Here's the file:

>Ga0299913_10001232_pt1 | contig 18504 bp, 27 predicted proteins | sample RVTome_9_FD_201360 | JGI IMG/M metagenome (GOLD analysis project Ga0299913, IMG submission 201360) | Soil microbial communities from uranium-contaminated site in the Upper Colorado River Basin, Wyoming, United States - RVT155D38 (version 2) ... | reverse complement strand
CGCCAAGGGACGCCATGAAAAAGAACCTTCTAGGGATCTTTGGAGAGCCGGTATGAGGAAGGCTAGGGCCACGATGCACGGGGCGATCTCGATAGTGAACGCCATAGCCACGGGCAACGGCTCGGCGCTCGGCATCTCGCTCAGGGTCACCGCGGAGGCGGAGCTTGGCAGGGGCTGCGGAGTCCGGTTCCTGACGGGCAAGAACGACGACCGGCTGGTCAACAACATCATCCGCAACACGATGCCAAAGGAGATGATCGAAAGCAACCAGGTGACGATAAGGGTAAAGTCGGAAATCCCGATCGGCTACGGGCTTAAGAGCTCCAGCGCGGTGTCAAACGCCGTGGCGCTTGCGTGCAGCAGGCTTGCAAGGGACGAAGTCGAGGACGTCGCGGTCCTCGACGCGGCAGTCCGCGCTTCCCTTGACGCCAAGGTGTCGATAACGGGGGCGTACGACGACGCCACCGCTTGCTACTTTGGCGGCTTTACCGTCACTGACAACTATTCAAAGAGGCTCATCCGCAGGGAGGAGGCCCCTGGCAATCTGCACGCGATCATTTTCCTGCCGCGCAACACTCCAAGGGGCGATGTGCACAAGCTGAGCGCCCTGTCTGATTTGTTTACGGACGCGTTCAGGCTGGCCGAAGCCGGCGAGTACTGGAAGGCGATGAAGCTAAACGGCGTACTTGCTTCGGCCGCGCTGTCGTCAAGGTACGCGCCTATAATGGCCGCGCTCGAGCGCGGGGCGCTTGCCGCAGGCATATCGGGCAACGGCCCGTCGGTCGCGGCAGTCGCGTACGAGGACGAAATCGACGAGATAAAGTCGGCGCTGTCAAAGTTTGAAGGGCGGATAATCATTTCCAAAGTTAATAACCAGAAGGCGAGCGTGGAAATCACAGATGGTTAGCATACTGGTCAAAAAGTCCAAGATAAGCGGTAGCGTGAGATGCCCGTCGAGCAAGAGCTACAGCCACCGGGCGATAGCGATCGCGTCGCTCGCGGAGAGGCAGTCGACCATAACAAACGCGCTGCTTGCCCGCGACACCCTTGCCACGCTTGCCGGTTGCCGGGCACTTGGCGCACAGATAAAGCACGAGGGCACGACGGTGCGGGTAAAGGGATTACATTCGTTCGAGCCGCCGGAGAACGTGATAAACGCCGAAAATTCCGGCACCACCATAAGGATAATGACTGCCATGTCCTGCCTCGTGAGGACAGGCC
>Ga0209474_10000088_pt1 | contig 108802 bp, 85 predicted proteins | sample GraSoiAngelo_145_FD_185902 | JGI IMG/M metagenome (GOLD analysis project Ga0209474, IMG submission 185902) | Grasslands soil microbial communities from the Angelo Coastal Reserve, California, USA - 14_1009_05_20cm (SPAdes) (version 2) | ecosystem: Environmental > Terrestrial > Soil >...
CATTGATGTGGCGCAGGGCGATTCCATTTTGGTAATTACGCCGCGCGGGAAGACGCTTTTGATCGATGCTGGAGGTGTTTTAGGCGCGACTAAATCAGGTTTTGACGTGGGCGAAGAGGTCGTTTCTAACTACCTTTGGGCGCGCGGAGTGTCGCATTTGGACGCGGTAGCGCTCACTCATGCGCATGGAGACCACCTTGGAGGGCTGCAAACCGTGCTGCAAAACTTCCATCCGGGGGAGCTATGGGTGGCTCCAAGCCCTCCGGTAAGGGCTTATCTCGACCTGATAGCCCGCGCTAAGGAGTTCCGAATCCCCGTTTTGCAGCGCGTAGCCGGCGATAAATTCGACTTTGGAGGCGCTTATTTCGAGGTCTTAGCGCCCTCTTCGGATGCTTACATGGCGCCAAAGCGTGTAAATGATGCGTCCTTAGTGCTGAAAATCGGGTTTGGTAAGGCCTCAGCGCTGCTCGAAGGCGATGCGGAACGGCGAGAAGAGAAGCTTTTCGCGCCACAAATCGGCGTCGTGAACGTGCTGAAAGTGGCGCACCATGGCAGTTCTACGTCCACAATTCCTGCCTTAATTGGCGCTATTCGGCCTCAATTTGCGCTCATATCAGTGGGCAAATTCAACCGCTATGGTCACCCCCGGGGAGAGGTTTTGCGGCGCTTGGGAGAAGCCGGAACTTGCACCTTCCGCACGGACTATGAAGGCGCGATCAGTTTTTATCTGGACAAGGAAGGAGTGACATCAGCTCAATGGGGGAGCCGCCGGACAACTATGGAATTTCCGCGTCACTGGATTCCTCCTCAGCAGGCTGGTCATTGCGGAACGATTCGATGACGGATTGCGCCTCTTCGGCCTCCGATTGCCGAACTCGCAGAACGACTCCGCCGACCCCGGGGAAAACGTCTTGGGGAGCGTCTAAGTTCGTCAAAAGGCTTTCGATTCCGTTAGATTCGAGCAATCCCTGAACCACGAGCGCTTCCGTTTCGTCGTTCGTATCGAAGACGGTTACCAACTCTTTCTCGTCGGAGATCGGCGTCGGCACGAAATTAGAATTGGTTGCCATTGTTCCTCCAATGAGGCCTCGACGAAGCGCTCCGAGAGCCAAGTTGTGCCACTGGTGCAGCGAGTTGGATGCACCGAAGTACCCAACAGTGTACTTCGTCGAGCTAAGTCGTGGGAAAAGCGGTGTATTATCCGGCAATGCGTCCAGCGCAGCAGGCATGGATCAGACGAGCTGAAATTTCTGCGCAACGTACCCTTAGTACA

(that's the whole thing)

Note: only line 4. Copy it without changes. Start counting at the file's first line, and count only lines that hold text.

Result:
CATTGATGTGGCGCAGGGCGATTCCATTTTGGTAATTACGCCGCGCGGGAAGACGCTTTTGATCGATGCTGGAGGTGTTTTAGGCGCGACTAAATCAGGTTTTGACGTGGGCGAAGAGGTCGTTTCTAACTACCTTTGGGCGCGCGGAGTGTCGCATTTGGACGCGGTAGCGCTCACTCATGCGCATGGAGACCACCTTGGAGGGCTGCAAACCGTGCTGCAAAACTTCCATCCGGGGGAGCTATGGGTGGCTCCAAGCCCTCCGGTAAGGGCTTATCTCGACCTGATAGCCCGCGCTAAGGAGTTCCGAATCCCCGTTTTGCAGCGCGTAGCCGGCGATAAATTCGACTTTGGAGGCGCTTATTTCGAGGTCTTAGCGCCCTCTTCGGATGCTTACATGGCGCCAAAGCGTGTAAATGATGCGTCCTTAGTGCTGAAAATCGGGTTTGGTAAGGCCTCAGCGCTGCTCGAAGGCGATGCGGAACGGCGAGAAGAGAAGCTTTTCGCGCCACAAATCGGCGTCGTGAACGTGCTGAAAGTGGCGCACCATGGCAGTTCTACGTCCACAATTCCTGCCTTAATTGGCGCTATTCGGCCTCAATTTGCGCTCATATCAGTGGGCAAATTCAACCGCTATGGTCACCCCCGGGGAGAGGTTTTGCGGCGCTTGGGAGAAGCCGGAACTTGCACCTTCCGCACGGACTATGAAGGCGCGATCAGTTTTTATCTGGACAAGGAAGGAGTGACATCAGCTCAATGGGGGAGCCGCCGGACAACTATGGAATTTCCGCGTCACTGGATTCCTCCTCAGCAGGCTGGTCATTGCGGAACGATTCGATGACGGATTGCGCCTCTTCGGCCTCCGATTGCCGAACTCGCAGAACGACTCCGCCGACCCCGGGGAAAACGTCTTGGGGAGCGTCTAAGTTCGTCAAAAGGCTTTCGATTCCGTTAGATTCGAGCAATCCCTGAACCACGAGCGCTTCCGTTTCGTCGTTCGTATCGAAGACGGTTACCAACTCTTTCTCGTCGGAGATCGGCGTCGGCACGAAATTAGAATTGGTTGCCATTGTTCCTCCAATGAGGCCTCGACGAAGCGCTCCGAGAGCCAAGTTGTGCCACTGGTGCAGCGAGTTGGATGCACCGAAGTACCCAACAGTGTACTTCGTCGAGCTAAGTCGTGGGAAAAGCGGTGTATTATCCGGCAATGCGTCCAGCGCAGCAGGCATGGATCAGACGAGCTGAAATTTCTGCGCAACGTACCCTTAGTACA